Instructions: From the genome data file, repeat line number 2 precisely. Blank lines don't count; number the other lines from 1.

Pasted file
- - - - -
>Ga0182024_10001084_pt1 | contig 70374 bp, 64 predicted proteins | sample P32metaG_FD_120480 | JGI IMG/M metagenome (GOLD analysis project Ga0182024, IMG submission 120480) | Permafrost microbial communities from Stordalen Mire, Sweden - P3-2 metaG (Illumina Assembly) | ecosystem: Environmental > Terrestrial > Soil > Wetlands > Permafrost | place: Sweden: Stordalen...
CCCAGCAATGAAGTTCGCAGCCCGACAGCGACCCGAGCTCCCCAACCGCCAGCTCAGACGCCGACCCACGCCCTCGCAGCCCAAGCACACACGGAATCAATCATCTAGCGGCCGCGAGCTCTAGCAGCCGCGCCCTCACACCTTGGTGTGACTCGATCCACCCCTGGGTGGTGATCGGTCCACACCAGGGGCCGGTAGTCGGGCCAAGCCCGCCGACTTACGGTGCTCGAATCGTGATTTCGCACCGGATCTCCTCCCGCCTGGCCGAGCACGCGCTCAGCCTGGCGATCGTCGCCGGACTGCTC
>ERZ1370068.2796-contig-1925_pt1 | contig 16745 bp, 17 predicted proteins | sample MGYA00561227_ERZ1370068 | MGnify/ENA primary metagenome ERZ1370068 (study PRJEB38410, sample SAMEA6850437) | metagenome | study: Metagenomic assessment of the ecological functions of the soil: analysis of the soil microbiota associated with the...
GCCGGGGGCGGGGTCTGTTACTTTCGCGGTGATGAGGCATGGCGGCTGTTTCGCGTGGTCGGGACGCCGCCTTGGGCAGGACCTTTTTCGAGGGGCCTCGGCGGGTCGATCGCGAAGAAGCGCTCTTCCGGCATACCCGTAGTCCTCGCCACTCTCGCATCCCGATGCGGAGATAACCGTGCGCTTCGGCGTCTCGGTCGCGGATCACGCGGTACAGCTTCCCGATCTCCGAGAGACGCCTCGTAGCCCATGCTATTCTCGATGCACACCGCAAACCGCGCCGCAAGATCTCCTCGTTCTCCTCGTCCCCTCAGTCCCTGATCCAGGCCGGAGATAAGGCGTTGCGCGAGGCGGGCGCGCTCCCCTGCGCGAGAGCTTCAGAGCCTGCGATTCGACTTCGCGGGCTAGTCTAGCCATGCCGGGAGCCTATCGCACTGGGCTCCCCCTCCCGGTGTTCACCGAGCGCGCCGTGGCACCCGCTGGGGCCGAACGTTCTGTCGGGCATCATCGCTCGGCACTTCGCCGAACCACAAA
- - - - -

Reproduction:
CCCAGCAATGAAGTTCGCAGCCCGACAGCGACCCGAGCTCCCCAACCGCCAGCTCAGACGCCGACCCACGCCCTCGCAGCCCAAGCACACACGGAATCAATCATCTAGCGGCCGCGAGCTCTAGCAGCCGCGCCCTCACACCTTGGTGTGACTCGATCCACCCCTGGGTGGTGATCGGTCCACACCAGGGGCCGGTAGTCGGGCCAAGCCCGCCGACTTACGGTGCTCGAATCGTGATTTCGCACCGGATCTCCTCCCGCCTGGCCGAGCACGCGCTCAGCCTGGCGATCGTCGCCGGACTGCTC